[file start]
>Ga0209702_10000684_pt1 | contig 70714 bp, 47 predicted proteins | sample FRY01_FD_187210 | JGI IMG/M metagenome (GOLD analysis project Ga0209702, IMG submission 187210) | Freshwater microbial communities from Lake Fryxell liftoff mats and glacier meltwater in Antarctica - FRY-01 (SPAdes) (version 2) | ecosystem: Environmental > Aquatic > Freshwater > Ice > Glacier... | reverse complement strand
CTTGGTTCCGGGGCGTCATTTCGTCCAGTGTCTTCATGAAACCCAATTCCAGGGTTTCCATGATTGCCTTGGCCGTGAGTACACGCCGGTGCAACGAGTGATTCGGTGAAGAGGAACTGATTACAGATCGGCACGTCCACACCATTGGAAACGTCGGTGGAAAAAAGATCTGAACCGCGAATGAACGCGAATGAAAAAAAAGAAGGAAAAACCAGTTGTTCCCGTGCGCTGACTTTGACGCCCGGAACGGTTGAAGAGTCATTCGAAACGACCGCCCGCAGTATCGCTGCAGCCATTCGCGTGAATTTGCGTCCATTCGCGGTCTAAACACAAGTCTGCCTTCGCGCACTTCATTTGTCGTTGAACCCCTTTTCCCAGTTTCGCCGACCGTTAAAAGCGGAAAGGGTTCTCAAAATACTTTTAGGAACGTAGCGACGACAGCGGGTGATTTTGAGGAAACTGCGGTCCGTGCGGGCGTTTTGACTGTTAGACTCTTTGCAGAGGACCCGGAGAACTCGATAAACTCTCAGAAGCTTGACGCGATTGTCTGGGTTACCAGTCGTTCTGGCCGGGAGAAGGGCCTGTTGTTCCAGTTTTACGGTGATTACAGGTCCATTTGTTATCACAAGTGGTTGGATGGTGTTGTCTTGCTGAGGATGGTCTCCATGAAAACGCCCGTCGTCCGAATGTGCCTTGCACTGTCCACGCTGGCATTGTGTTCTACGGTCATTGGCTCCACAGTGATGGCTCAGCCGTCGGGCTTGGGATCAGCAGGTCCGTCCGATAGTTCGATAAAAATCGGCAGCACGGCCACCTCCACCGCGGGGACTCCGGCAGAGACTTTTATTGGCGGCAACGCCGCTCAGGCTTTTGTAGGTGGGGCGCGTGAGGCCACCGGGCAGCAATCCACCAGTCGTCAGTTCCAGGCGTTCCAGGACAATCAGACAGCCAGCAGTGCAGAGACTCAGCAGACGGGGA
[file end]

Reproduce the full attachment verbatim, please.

>Ga0209702_10000684_pt1 | contig 70714 bp, 47 predicted proteins | sample FRY01_FD_187210 | JGI IMG/M metagenome (GOLD analysis project Ga0209702, IMG submission 187210) | Freshwater microbial communities from Lake Fryxell liftoff mats and glacier meltwater in Antarctica - FRY-01 (SPAdes) (version 2) | ecosystem: Environmental > Aquatic > Freshwater > Ice > Glacier... | reverse complement strand
CTTGGTTCCGGGGCGTCATTTCGTCCAGTGTCTTCATGAAACCCAATTCCAGGGTTTCCATGATTGCCTTGGCCGTGAGTACACGCCGGTGCAACGAGTGATTCGGTGAAGAGGAACTGATTACAGATCGGCACGTCCACACCATTGGAAACGTCGGTGGAAAAAAGATCTGAACCGCGAATGAACGCGAATGAAAAAAAAGAAGGAAAAACCAGTTGTTCCCGTGCGCTGACTTTGACGCCCGGAACGGTTGAAGAGTCATTCGAAACGACCGCCCGCAGTATCGCTGCAGCCATTCGCGTGAATTTGCGTCCATTCGCGGTCTAAACACAAGTCTGCCTTCGCGCACTTCATTTGTCGTTGAACCCCTTTTCCCAGTTTCGCCGACCGTTAAAAGCGGAAAGGGTTCTCAAAATACTTTTAGGAACGTAGCGACGACAGCGGGTGATTTTGAGGAAACTGCGGTCCGTGCGGGCGTTTTGACTGTTAGACTCTTTGCAGAGGACCCGGAGAACTCGATAAACTCTCAGAAGCTTGACGCGATTGTCTGGGTTACCAGTCGTTCTGGCCGGGAGAAGGGCCTGTTGTTCCAGTTTTACGGTGATTACAGGTCCATTTGTTATCACAAGTGGTTGGATGGTGTTGTCTTGCTGAGGATGGTCTCCATGAAAACGCCCGTCGTCCGAATGTGCCTTGCACTGTCCACGCTGGCATTGTGTTCTACGGTCATTGGCTCCACAGTGATGGCTCAGCCGTCGGGCTTGGGATCAGCAGGTCCGTCCGATAGTTCGATAAAAATCGGCAGCACGGCCACCTCCACCGCGGGGACTCCGGCAGAGACTTTTATTGGCGGCAACGCCGCTCAGGCTTTTGTAGGTGGGGCGCGTGAGGCCACCGGGCAGCAATCCACCAGTCGTCAGTTCCAGGCGTTCCAGGACAATCAGACAGCCAGCAGTGCAGAGACTCAGCAGACGGGGA